Two-thousand years later and anyone who desires to return to the simplicity and authenticity of the globally inclusive gospel message is now a heretic, a enemy of the church, or a dissenter. No religion will ever offer the freedom of the gospel. Religion has become a propaganda machine with fewer and fewer adherents that are conscious of its core liberating message. Religion fears that if too many people believe the gospel and shed off the man-made constraints and measuring system, then it will lose institutional power and its control-they’re right.

Paul’s message was and is this: “The righteous shall live by faith.”  The gospel framework is based on inner experience, not external compliance. Those whose consciousness allows them to see that something beyond themselves (Spirit) has taken up residence within themselves shall live by simply believing it. No person is justified by God through works of the law (v.11). A Christ follower is not better than others, but is marked by freedom, not labels or claims. As such it is the person of faith who should have the “enviable” life. Faith turns “have to’s” into “get to’s.”

Paul explains that we can’t just ignore the law, it must be satisfied/fulfilled or we all must suffer under it. He points out how Jesus suffered the condemnation of the law to free us from its obligations. Scripture says he became the curse that was due to all law breakers (v.13) for our unbelief. This abolished the law (Ephesians 2:15), ritual, and religion for all of humanity, allowing all people (even non Abrahamic descendants) to receive the promised blessing of Abraham. Every law has been subverted by the law of love. This changes our practice.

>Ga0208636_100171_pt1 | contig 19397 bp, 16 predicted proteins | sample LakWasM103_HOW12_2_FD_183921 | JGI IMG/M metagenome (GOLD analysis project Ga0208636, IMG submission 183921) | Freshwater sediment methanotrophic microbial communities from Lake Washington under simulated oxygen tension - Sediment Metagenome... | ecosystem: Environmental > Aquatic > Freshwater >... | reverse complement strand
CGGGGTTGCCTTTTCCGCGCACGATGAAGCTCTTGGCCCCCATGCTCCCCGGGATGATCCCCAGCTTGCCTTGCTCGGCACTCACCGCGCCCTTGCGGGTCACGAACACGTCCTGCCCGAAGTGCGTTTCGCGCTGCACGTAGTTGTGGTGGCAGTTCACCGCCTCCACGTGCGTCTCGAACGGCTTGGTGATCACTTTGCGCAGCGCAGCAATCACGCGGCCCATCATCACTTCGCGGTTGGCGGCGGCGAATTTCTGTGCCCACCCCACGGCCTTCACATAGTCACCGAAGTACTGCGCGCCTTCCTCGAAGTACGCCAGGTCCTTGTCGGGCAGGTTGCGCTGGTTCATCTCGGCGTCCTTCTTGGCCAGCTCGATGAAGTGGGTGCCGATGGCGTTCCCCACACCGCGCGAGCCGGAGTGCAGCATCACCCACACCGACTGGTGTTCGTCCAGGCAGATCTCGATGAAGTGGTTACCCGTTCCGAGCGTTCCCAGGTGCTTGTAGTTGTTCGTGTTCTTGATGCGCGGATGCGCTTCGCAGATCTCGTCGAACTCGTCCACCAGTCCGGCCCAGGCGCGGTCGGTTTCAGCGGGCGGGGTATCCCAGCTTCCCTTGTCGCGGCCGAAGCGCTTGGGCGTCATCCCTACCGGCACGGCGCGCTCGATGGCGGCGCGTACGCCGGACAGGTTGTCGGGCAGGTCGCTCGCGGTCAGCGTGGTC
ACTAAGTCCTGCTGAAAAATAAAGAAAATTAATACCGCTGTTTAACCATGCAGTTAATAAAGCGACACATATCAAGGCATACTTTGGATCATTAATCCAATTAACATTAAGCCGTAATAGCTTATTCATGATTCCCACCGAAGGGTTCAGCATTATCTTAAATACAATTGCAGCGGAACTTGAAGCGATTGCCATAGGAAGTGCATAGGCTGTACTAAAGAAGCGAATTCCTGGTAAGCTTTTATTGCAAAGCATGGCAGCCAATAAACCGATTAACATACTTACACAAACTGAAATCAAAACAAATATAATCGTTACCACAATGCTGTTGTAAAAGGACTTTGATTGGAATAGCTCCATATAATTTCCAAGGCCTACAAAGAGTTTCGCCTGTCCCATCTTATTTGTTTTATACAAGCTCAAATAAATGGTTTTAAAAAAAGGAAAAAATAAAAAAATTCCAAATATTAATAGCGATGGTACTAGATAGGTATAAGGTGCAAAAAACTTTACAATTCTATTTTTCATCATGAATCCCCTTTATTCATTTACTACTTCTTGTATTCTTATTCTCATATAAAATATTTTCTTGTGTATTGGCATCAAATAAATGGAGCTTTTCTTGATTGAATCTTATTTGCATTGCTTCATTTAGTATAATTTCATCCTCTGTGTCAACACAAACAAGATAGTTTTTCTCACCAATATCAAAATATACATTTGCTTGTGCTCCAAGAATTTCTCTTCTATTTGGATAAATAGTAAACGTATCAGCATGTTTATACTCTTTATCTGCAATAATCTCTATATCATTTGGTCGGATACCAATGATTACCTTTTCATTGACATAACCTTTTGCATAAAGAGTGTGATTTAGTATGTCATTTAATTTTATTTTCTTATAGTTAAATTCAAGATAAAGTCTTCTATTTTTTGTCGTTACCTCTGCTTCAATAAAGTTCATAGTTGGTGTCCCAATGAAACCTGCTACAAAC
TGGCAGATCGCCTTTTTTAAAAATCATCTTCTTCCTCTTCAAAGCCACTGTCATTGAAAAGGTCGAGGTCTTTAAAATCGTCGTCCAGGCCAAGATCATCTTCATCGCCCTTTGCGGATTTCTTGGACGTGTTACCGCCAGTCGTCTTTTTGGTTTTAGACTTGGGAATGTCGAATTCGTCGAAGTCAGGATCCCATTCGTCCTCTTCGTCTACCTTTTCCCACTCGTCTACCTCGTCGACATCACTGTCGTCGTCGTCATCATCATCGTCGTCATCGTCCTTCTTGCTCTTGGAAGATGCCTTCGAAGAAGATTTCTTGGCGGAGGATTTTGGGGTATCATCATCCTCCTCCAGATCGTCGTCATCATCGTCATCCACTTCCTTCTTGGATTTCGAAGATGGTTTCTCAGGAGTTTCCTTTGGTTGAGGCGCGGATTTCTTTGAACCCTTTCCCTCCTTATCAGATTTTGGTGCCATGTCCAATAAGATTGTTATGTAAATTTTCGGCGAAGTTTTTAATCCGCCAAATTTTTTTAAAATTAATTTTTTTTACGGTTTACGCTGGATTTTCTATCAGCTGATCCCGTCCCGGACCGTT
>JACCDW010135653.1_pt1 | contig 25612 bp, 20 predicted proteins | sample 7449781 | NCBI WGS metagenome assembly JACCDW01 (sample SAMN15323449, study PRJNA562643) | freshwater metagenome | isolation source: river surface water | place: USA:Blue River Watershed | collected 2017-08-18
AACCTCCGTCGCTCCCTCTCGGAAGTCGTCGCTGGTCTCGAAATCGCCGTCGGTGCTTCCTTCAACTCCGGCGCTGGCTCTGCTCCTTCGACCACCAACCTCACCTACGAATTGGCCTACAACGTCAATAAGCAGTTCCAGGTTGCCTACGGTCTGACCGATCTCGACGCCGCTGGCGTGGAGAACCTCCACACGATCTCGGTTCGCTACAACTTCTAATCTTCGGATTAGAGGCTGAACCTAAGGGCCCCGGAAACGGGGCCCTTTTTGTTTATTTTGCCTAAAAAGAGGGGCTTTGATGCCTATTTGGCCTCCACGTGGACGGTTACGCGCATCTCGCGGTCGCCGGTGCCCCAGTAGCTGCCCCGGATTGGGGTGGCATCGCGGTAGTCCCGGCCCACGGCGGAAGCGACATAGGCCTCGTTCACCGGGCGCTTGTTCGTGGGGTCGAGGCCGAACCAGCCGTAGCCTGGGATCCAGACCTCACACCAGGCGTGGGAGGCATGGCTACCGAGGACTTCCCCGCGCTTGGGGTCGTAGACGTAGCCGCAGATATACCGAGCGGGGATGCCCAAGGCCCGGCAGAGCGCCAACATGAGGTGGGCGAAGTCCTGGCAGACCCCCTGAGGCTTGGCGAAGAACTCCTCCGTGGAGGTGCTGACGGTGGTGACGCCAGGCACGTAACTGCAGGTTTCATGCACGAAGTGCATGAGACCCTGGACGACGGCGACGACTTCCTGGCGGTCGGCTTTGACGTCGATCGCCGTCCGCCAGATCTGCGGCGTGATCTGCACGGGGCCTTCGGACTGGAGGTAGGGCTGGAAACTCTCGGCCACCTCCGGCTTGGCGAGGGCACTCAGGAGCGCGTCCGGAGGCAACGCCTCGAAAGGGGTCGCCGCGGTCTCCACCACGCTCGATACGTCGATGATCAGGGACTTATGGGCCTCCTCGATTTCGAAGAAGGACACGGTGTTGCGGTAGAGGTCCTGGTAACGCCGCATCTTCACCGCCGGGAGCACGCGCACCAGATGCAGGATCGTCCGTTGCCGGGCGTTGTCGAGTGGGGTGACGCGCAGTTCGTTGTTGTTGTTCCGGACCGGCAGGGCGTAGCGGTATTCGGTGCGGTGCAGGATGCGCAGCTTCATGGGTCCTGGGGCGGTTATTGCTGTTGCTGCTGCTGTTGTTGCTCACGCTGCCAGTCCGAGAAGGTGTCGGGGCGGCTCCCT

Paul has to explain this so that his Jewish audience can accept his Gentile (non-Jewish) audience as equal beneficiaries without sharing their religion. Paul’s teaching is that each person should be convinced in their own mind (Romans 14:5) and their faith should be kept between themselves and God (v.22). Now that is liberation. This is equality. We don’t need institutional control, governance, or regulation. We don’t need the guardian (Galatians 3:24), nor a king to rule over us (1 Samuel 8:6). Instead we are free to gather and celebrate the diversity of experience and the extent of liberation made possible by the gospel. Life is the new practice.

All experiences of faith are equally valid though varied. No two people could possibly have the same experience. We each refract a unique prism of God’s light. Through faith, every person is an “heir”, not a stranger, but a child of God. In fact, Paul goes so far as to say that in Christ we aren’t even male or female, slave or free, we are all one and the same (Ephesians 3:28). Modern Christianity claims this is only for those who convert to the Christian religion, but in light of Pauls Gospel, this is untenable. Excluding some from this blessing, is exactly what Paul is warning against. “Who has bewitched you? Who hindered you?”

Is freedom what you see at your temple, mosque or church? Is faith free or is it a strictly defined commodity of institutional power? Is it a closed system of innies and outies? If so, then who is bewitching you?